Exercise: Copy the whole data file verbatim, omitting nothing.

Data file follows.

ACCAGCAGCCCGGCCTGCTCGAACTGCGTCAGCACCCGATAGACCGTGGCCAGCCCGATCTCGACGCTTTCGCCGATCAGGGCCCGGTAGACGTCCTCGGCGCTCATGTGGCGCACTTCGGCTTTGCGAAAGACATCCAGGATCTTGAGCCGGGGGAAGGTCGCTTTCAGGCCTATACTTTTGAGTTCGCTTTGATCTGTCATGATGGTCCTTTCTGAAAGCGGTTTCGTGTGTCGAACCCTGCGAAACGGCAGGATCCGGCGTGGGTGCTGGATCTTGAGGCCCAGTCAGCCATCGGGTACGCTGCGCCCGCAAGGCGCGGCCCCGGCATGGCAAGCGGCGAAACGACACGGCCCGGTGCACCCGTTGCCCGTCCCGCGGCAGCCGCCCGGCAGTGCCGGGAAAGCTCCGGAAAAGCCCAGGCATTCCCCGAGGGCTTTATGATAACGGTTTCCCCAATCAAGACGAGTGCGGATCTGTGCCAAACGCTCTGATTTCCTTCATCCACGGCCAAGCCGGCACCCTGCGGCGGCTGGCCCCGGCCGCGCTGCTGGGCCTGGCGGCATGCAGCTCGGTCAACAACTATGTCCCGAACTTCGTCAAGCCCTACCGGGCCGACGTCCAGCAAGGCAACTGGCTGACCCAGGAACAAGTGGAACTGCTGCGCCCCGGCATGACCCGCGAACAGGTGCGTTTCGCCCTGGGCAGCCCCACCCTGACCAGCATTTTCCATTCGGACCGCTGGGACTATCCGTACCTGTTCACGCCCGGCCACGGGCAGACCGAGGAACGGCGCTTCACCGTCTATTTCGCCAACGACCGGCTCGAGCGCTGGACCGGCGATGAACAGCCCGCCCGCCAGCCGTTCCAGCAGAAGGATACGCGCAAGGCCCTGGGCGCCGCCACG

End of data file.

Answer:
ACCAGCAGCCCGGCCTGCTCGAACTGCGTCAGCACCCGATAGACCGTGGCCAGCCCGATCTCGACGCTTTCGCCGATCAGGGCCCGGTAGACGTCCTCGGCGCTCATGTGGCGCACTTCGGCTTTGCGAAAGACATCCAGGATCTTGAGCCGGGGGAAGGTCGCTTTCAGGCCTATACTTTTGAGTTCGCTTTGATCTGTCATGATGGTCCTTTCTGAAAGCGGTTTCGTGTGTCGAACCCTGCGAAACGGCAGGATCCGGCGTGGGTGCTGGATCTTGAGGCCCAGTCAGCCATCGGGTACGCTGCGCCCGCAAGGCGCGGCCCCGGCATGGCAAGCGGCGAAACGACACGGCCCGGTGCACCCGTTGCCCGTCCCGCGGCAGCCGCCCGGCAGTGCCGGGAAAGCTCCGGAAAAGCCCAGGCATTCCCCGAGGGCTTTATGATAACGGTTTCCCCAATCAAGACGAGTGCGGATCTGTGCCAAACGCTCTGATTTCCTTCATCCACGGCCAAGCCGGCACCCTGCGGCGGCTGGCCCCGGCCGCGCTGCTGGGCCTGGCGGCATGCAGCTCGGTCAACAACTATGTCCCGAACTTCGTCAAGCCCTACCGGGCCGACGTCCAGCAAGGCAACTGGCTGACCCAGGAACAAGTGGAACTGCTGCGCCCCGGCATGACCCGCGAACAGGTGCGTTTCGCCCTGGGCAGCCCCACCCTGACCAGCATTTTCCATTCGGACCGCTGGGACTATCCGTACCTGTTCACGCCCGGCCACGGGCAGACCGAGGAACGGCGCTTCACCGTCTATTTCGCCAACGACCGGCTCGAGCGCTGGACCGGCGATGAACAGCCCGCCCGCCAGCCGTTCCAGCAGAAGGATACGCGCAAGGCCCTGGGCGCCGCCACG